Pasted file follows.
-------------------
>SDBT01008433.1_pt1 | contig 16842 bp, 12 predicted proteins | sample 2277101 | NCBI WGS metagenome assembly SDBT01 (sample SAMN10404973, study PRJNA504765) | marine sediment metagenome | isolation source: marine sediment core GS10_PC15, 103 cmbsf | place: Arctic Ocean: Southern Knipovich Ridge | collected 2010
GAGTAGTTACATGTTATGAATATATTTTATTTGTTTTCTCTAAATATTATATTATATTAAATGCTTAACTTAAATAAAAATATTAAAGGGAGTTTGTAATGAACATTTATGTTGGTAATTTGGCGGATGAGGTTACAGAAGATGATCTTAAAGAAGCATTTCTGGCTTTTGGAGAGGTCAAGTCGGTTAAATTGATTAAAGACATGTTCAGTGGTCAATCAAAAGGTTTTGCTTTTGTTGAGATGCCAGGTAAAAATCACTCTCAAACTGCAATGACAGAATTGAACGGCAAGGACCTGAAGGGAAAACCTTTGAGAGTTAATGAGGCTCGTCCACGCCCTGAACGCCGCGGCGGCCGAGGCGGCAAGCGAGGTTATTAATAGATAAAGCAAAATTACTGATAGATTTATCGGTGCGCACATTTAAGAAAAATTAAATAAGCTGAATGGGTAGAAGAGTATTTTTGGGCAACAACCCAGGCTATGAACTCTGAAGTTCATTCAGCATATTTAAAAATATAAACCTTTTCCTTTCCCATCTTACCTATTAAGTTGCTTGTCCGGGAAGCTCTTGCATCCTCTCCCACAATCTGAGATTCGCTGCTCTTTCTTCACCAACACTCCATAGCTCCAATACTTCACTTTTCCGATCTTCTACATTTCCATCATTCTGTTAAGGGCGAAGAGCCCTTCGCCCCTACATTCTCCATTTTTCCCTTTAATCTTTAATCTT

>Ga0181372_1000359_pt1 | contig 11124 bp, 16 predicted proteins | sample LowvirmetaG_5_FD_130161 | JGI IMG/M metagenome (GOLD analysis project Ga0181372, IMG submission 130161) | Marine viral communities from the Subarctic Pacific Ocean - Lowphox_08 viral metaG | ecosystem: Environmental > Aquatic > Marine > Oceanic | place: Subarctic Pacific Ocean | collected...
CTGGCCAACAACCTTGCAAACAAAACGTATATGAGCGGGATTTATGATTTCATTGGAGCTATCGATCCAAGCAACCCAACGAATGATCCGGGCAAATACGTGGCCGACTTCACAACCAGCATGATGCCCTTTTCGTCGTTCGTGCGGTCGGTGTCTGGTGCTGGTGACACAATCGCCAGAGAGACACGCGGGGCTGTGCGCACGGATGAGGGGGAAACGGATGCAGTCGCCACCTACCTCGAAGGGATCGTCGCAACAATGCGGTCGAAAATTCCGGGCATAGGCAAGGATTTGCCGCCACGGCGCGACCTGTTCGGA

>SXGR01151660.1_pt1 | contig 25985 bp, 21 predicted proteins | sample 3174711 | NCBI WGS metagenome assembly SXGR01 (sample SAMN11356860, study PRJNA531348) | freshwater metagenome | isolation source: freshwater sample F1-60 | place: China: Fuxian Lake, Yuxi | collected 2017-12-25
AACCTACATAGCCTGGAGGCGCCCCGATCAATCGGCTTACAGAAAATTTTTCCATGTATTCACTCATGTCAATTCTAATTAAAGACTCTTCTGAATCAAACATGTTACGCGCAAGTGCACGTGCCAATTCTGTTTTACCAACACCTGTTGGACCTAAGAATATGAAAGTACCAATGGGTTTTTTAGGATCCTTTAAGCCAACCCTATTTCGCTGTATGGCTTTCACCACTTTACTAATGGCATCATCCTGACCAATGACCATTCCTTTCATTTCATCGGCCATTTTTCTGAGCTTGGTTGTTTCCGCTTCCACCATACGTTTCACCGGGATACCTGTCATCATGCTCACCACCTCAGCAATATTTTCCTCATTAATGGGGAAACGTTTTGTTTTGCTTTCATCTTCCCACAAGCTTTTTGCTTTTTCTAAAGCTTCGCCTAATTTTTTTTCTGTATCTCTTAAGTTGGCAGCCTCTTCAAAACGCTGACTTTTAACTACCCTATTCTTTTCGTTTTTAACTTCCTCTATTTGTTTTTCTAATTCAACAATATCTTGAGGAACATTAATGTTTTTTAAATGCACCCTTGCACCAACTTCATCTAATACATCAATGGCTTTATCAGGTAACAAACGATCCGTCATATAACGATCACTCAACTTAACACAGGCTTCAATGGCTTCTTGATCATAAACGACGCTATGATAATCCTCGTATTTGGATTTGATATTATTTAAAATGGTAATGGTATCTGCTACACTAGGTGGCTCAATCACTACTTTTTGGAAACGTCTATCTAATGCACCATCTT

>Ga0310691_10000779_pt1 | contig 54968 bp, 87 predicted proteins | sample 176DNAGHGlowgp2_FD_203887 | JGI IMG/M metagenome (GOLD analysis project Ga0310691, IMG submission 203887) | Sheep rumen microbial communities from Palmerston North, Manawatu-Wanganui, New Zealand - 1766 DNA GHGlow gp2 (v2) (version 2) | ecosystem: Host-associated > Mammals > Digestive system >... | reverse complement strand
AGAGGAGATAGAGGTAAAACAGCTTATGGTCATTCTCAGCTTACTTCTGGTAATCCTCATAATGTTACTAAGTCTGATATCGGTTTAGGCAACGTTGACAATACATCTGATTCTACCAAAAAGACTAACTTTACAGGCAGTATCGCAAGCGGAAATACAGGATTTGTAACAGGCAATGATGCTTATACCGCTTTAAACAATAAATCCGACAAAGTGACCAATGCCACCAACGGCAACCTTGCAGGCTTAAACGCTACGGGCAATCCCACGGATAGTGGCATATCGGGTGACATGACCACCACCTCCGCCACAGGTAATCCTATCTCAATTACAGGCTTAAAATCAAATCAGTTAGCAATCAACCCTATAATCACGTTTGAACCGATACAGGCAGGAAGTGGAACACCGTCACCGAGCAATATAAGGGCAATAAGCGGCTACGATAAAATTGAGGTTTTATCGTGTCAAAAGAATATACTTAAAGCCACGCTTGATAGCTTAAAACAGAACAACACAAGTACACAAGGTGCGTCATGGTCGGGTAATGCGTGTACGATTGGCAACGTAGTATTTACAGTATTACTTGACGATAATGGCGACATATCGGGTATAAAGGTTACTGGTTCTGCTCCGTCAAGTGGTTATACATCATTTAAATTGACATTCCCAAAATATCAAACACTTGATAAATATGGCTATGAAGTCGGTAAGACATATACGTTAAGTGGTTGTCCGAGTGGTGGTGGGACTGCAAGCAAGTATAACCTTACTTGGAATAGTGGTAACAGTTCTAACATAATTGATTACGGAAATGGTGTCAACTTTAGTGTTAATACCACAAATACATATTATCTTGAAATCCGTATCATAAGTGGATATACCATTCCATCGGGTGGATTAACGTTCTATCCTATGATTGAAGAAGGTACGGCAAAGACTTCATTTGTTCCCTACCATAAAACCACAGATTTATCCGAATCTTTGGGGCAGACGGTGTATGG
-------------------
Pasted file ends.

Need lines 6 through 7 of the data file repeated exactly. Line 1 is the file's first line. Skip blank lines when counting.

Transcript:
AACCTACATAGCCTGGAGGCGCCCCGATCAATCGGCTTACAGAAAATTTTTCCATGTATTCACTCATGTCAATTCTAATTAAAGACTCTTCTGAATCAAACATGTTACGCGCAAGTGCACGTGCCAATTCTGTTTTACCAACACCTGTTGGACCTAAGAATATGAAAGTACCAATGGGTTTTTTAGGATCCTTTAAGCCAACCCTATTTCGCTGTATGGCTTTCACCACTTTACTAATGGCATCATCCTGACCAATGACCATTCCTTTCATTTCATCGGCCATTTTTCTGAGCTTGGTTGTTTCCGCTTCCACCATACGTTTCACCGGGATACCTGTCATCATGCTCACCACCTCAGCAATATTTTCCTCATTAATGGGGAAACGTTTTGTTTTGCTTTCATCTTCCCACAAGCTTTTTGCTTTTTCTAAAGCTTCGCCTAATTTTTTTTCTGTATCTCTTAAGTTGGCAGCCTCTTCAAAACGCTGACTTTTAACTACCCTATTCTTTTCGTTTTTAACTTCCTCTATTTGTTTTTCTAATTCAACAATATCTTGAGGAACATTAATGTTTTTTAAATGCACCCTTGCACCAACTTCATCTAATACATCAATGGCTTTATCAGGTAACAAACGATCCGTCATATAACGATCACTCAACTTAACACAGGCTTCAATGGCTTCTTGATCATAAACGACGCTATGATAATCCTCGTATTTGGATTTGATATTATTTAAAATGGTAATGGTATCTGCTACACTAGGTGGCTCAATCACTACTTTTTGGAAACGTCTATCTAATGCACCATCTT

>Ga0310691_10000779_pt1 | contig 54968 bp, 87 predicted proteins | sample 176DNAGHGlowgp2_FD_203887 | JGI IMG/M metagenome (GOLD analysis project Ga0310691, IMG submission 203887) | Sheep rumen microbial communities from Palmerston North, Manawatu-Wanganui, New Zealand - 1766 DNA GHGlow gp2 (v2) (version 2) | ecosystem: Host-associated > Mammals > Digestive system >... | reverse complement strand